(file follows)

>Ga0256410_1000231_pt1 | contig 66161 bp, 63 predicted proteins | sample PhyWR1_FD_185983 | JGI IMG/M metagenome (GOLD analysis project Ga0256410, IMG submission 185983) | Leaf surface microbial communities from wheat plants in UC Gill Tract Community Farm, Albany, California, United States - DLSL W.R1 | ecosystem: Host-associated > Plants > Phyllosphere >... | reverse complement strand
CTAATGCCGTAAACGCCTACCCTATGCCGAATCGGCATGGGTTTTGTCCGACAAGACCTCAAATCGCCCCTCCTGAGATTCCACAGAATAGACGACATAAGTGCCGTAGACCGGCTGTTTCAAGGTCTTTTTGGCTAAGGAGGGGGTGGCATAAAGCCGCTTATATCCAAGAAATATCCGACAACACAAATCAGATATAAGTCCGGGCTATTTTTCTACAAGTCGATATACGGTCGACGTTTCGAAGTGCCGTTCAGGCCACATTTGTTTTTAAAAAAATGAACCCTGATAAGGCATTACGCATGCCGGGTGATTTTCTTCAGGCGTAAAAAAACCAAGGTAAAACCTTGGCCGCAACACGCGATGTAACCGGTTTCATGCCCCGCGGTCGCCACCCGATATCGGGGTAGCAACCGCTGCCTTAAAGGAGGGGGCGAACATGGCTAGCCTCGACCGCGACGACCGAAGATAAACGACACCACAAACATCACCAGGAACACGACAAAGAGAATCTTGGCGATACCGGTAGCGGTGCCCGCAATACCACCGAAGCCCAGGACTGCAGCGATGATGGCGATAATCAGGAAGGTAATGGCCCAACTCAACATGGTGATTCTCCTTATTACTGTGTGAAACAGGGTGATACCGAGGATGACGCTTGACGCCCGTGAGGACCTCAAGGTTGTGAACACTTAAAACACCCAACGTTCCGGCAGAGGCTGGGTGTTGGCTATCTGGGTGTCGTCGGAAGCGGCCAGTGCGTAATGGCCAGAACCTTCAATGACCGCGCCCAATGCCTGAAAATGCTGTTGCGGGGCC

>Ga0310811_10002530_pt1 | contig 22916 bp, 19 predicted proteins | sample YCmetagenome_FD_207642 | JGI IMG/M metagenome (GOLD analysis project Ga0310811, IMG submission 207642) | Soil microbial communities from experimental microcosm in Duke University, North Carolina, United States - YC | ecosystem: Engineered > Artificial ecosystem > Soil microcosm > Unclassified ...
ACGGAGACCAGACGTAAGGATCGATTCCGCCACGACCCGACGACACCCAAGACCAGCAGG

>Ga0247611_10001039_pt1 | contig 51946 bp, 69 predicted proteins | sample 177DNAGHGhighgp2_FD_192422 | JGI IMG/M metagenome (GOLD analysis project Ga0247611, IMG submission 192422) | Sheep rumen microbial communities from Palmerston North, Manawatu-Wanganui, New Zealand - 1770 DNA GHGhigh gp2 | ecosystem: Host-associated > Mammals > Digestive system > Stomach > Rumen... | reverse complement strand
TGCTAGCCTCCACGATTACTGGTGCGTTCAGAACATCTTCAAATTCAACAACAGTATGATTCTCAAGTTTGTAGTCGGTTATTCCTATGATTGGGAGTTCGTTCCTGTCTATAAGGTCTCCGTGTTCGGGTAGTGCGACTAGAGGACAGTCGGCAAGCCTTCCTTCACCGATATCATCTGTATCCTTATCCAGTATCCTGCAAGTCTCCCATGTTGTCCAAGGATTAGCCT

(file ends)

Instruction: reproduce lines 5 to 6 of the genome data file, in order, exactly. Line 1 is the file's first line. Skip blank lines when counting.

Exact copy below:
>Ga0247611_10001039_pt1 | contig 51946 bp, 69 predicted proteins | sample 177DNAGHGhighgp2_FD_192422 | JGI IMG/M metagenome (GOLD analysis project Ga0247611, IMG submission 192422) | Sheep rumen microbial communities from Palmerston North, Manawatu-Wanganui, New Zealand - 1770 DNA GHGhigh gp2 | ecosystem: Host-associated > Mammals > Digestive system > Stomach > Rumen... | reverse complement strand
TGCTAGCCTCCACGATTACTGGTGCGTTCAGAACATCTTCAAATTCAACAACAGTATGATTCTCAAGTTTGTAGTCGGTTATTCCTATGATTGGGAGTTCGTTCCTGTCTATAAGGTCTCCGTGTTCGGGTAGTGCGACTAGAGGACAGTCGGCAAGCCTTCCTTCACCGATATCATCTGTATCCTTATCCAGTATCCTGCAAGTCTCCCATGTTGTCCAAGGATTAGCCT